Measuring for Wall Tiles

A lot of people think that measuring a wall for tiling is an easy job, yet there are a number of things that people may not take into account while doing it. This step by step guide should put your mind at ease and make this task as easy as possible.

What you will need

  • Your choice of bathroom wall tiles
  • Measuring tape


Be sure that you know which tiles you are buying before going through this process, as their size is what you need to base your calculations on. Ensure that the wall is flat and well prepared before measuring; if you need to apply a new coat of cement or backboard to flatten the surface, this may end up changing the size of the area that needs to be covered. Also be wary of any fittings that may get in the way, as you will need to measure these up too.

1) Measure the area vertically and horizontally

To find out how many tiles you need to buy for the job, you need to measure the height of the wall and calculate how many of your chosen tile size fits from floor to ceiling, or at least the area that you need to cover (if it is a partial coverage job), before doing the same for the width of the wall or tiling area. Any half or part-tiles must be counted as a whole. Multiply the number required for the height by the total for the width, giving you the total number of tiles needed.

2) Make adjustments for any wall-based hurdles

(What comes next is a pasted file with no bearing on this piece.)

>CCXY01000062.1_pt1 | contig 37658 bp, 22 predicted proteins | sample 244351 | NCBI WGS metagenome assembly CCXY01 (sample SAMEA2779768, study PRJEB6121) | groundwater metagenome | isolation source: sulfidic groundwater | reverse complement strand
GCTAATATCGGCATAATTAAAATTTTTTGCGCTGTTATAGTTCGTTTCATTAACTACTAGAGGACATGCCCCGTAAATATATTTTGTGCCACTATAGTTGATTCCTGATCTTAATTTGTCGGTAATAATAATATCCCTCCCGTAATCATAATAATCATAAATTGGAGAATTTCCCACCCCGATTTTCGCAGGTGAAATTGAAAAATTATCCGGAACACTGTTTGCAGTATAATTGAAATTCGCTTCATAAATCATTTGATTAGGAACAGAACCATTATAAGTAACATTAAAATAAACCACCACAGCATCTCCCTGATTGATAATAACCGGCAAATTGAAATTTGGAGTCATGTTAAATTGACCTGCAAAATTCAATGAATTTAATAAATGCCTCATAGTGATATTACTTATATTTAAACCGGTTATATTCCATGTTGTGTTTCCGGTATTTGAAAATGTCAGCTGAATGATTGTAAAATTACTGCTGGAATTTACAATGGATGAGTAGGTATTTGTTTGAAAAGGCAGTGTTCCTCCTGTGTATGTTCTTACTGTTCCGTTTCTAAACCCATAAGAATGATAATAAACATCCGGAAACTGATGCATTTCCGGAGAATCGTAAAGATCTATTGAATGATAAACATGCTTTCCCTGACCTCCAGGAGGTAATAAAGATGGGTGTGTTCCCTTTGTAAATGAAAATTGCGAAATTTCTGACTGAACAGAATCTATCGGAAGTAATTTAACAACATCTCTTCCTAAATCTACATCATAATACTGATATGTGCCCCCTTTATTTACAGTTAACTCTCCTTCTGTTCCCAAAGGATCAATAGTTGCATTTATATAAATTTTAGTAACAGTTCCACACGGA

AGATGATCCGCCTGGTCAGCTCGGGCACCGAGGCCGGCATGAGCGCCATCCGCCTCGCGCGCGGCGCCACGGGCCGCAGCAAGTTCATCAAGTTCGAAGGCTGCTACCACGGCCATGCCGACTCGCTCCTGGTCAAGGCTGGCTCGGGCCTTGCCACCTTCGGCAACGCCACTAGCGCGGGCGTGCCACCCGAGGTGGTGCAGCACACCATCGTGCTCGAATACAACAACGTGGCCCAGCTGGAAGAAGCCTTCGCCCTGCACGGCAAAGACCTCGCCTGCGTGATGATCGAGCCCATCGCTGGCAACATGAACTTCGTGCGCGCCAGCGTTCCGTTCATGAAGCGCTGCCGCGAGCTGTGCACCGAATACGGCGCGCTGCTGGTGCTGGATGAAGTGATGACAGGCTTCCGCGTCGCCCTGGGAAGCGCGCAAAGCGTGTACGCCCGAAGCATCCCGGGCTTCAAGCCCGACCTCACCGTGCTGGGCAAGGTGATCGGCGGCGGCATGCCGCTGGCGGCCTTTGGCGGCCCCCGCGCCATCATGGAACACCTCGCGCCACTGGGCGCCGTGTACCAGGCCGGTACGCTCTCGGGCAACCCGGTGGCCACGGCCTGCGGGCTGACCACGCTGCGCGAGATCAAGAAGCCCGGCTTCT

If it is necessary, you must allow for extra tiles should you have to navigate doors, windows and plug sockets. These will require more tile cutting, which itself increases the likelihood of broken tiles or miscalculations. Take down the measurements of any non-tiled areas such as these aforementioned fittings and where they are placed in relation to the wall.

3) Make a diagram

As an optional step, it may be worth doing a scale drawing of your wall to see how the tiles will fit into place, as well as how many you may have to cut.

4) Buy your tiles

When you are happy with your calculations and you're willing to move forward with your DIY project, ensure that you multiply the estimated number of tiles by at least five per cent (preferably ten per cent, if you can afford it); this will take breakages and miscalculations into account. After all, you don't want to have a couple of smashed tiles and then realise you can no longer get hold of the range to complete the job!